August 6, 2012
Taco Truck Stunt Attracts Positive PR for Appirio's Hiring Amidst Poor Jobs Report
By Jim Bucci
Food trucks appear to be popping up everywhere these days. The newest trend in on the go, ready-to-eat food service, food trucks sell their tasty gourmet treats right from their mobile mobiles to the masses. And they are hard to ignore when perched on a city street, usually brightly-colored and slinging intriguing and delicious-smelling food items. Appirio counted on the pull of the food truck when deciding to host a "We're Hiring" taco truck to shed attention on the open positions within the company and the fact they would be hiring at a time of record high unemployment.
With media attention swirling around "Dreamforce," the cloud computing event created by Salesforce.com and the pending 2010 U.S. Government jobs report, Appirio (a cloud services company) knew an excellent opportunity existed to draw interest in their company. With food trucks having reached a point of critical mass in San Francisco, Appirio and agency of record SHIFT Communications knew people would swarm to get the free lunch and learn about job opportunities.
"Appirio's internal communications team approached us for help with their recruiting efforts," explains Cathy Summers, vice president of account services at SHIFT Communications. "Engineering talent in the Bay Area was scarce and many local companies were vying to fill open positions, including larger technology companies with household names. Appirio tasked us with elevating their brand within the developer community via media coverage and engaging with potential recruits via grassroots efforts."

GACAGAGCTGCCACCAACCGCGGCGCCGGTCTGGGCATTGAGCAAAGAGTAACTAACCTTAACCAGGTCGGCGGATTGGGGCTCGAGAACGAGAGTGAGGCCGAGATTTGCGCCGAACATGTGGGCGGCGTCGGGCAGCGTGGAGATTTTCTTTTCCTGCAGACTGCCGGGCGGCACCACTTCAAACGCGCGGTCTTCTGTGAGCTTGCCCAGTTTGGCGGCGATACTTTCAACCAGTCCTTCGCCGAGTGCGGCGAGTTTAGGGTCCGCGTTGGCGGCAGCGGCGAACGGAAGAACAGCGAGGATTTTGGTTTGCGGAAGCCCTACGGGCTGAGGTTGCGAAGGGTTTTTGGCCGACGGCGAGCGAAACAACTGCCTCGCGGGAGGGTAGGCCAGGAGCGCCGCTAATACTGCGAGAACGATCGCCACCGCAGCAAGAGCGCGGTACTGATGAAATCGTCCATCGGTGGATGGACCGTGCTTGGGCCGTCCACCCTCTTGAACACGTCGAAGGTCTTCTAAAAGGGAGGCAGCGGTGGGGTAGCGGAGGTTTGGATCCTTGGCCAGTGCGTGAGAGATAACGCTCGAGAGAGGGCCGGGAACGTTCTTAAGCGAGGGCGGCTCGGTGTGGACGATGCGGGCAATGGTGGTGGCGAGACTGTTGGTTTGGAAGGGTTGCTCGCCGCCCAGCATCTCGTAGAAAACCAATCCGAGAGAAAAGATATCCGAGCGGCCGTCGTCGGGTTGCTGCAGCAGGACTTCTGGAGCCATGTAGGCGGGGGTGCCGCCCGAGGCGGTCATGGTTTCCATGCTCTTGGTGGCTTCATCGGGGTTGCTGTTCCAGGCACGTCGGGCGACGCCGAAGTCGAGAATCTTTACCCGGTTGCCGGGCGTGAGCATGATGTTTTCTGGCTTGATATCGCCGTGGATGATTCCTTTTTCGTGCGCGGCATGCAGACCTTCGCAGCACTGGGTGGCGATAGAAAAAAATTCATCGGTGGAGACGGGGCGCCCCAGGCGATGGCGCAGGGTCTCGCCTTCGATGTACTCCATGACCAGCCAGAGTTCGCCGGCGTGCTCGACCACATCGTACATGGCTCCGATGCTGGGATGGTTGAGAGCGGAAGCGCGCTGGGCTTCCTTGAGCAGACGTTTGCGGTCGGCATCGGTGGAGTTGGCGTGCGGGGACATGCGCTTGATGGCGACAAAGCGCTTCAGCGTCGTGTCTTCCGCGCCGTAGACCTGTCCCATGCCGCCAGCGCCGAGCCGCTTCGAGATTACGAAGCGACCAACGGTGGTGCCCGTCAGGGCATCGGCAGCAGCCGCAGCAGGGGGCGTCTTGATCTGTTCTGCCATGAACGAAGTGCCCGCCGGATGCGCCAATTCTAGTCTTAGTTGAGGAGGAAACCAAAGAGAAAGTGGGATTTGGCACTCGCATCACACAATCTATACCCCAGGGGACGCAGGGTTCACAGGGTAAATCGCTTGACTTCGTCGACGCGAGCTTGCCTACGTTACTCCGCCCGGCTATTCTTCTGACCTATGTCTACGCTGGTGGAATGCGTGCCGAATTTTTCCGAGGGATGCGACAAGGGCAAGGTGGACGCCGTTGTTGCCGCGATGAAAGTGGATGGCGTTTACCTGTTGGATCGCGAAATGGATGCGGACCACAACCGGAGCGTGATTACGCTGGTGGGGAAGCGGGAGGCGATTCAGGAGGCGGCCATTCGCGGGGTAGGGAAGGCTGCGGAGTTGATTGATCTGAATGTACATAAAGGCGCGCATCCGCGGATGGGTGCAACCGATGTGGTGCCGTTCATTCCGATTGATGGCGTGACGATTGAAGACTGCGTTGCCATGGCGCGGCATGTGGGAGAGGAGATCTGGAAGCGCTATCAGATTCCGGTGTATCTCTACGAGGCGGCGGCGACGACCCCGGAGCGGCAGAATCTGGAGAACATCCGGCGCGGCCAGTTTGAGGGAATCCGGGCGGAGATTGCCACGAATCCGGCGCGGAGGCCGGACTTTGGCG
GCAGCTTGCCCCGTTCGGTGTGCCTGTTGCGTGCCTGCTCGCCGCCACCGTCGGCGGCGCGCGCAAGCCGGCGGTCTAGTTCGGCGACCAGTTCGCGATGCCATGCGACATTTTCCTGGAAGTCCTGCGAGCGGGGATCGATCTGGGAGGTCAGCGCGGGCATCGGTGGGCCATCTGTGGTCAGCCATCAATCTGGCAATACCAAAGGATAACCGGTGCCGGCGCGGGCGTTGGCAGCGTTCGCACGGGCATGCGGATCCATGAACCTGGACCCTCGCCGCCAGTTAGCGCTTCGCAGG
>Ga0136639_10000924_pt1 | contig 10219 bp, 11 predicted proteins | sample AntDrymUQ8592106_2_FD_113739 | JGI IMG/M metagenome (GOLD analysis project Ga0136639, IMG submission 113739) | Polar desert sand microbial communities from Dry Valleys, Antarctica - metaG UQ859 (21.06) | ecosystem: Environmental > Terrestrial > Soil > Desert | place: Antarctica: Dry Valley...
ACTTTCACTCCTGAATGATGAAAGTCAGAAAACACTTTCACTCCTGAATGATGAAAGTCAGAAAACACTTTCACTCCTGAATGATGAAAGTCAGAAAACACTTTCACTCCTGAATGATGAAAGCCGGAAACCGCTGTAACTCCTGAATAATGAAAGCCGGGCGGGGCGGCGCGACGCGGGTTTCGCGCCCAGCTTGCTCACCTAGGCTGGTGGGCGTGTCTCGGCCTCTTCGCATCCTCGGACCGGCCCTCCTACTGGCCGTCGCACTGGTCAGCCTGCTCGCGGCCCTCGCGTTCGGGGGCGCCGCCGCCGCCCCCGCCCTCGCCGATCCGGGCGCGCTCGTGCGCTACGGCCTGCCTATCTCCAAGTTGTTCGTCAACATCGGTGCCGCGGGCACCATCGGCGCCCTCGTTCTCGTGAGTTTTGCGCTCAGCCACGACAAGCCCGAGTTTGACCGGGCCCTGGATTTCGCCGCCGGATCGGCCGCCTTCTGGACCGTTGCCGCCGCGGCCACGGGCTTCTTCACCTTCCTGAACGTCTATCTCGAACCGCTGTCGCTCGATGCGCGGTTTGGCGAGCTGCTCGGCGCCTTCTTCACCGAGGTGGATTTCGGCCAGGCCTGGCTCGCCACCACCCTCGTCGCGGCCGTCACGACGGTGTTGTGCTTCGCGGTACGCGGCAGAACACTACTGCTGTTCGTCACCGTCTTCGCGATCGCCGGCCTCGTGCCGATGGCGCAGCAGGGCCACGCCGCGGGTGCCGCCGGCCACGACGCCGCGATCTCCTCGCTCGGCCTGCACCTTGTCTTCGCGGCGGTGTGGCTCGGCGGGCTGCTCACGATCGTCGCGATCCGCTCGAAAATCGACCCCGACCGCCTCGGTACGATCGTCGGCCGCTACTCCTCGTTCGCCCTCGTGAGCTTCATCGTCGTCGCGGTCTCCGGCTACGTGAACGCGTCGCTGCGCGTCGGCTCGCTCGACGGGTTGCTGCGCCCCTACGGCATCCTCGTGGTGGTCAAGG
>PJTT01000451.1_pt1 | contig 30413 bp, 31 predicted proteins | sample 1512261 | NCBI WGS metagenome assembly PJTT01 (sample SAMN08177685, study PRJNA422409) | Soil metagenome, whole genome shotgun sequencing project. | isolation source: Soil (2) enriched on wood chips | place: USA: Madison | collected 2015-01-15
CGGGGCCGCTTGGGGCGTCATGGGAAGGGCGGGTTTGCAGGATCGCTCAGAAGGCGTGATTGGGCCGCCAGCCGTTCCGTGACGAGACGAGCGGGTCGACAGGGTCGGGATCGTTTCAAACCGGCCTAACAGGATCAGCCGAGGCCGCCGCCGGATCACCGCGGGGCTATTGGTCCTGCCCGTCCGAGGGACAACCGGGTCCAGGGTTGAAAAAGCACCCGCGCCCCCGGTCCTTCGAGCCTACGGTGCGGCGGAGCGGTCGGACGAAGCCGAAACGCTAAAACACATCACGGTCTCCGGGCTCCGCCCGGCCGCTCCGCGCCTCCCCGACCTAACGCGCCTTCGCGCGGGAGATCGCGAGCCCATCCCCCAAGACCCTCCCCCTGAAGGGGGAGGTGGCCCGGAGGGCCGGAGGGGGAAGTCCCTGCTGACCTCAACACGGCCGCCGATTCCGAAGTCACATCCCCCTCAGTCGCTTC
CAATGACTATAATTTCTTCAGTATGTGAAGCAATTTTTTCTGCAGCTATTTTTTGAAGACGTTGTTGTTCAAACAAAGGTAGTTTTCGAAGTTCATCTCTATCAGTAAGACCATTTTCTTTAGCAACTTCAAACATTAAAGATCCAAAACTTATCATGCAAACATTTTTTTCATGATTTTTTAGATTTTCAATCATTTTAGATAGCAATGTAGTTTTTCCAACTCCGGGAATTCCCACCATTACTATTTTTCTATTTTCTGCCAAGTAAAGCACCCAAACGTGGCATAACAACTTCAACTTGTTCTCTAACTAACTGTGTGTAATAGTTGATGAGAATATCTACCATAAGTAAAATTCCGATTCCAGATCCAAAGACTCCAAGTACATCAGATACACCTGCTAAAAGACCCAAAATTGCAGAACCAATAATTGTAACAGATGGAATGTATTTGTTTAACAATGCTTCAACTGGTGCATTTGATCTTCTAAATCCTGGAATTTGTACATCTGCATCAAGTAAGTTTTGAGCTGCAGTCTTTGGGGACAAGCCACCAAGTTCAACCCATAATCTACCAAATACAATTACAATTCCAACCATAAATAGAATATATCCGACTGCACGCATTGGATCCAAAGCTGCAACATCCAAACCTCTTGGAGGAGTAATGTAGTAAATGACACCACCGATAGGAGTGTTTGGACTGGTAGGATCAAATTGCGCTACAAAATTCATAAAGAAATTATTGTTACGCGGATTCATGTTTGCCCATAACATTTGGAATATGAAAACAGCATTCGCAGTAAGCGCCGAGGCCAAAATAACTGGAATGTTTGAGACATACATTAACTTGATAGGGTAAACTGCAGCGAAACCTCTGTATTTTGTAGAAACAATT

SHIFT selected Cloudstock, a pre-Dreamforce developer event, to host the taco truck to better reach the ideal developer audience and help Appirio rise above the noise of Dreamforce—one of the largest conferences in the tech community.
"We wanted to stand out at this event in a unique way and the taco truck did just that," states Summers.
The Strategy: Leverage the food truck trend by stationing a taco truck outside of tech conference Cloudstock, dispensing free lunch and info about job opportunities. Appirio and SHIFT anticipated the U.S. Government jobs report to reveal an increase in unemployment and few jobs added over the last quarter. The fact Appirio decided to hire new employees presented a counterintuitive angle and bright spot in an otherwise gloomy report.
The strategy centered on Cloudstock, the pre-Dreamforce developer event at the Moscone Center in San Francisco that attracts thousands of developers with an interest in cloud computing and a skill set to match—basically the ideal target for Appirio's needs. With so many qualified candidates milling about, the team needed a way to attract attention to Appirio's job opportunities.
SHIFT settled on a creative stunt by hiring a local taco truck to sit across from Moscone and hand out free tacos to anyone with a Cloudstock badge. To piggyback on the taco truck, the agency developed a media outreach strategy based on the jobs report issued the same day. Appirio desired to reach a variety of media outlets for both recruiting purposes, but to also highlight the fact that while most businesses struggled to stay afloat, they had expanded. With this message in mind, the agency constructed strategic pitches based on existing relationships, reporter beats and coverage around Dreamforce.
"We took a counterintuitive position with the media stating that Bay Area engineering jobs were readily available," says Summers. "The problem was actually a shortage of talent. Reporters from national business press and local media took that story and we even had local broadcast coverage of our stunt. Without that angle for the media, no station would have sent out a camera crew to cover our event."
And the free tacos did not hurt either.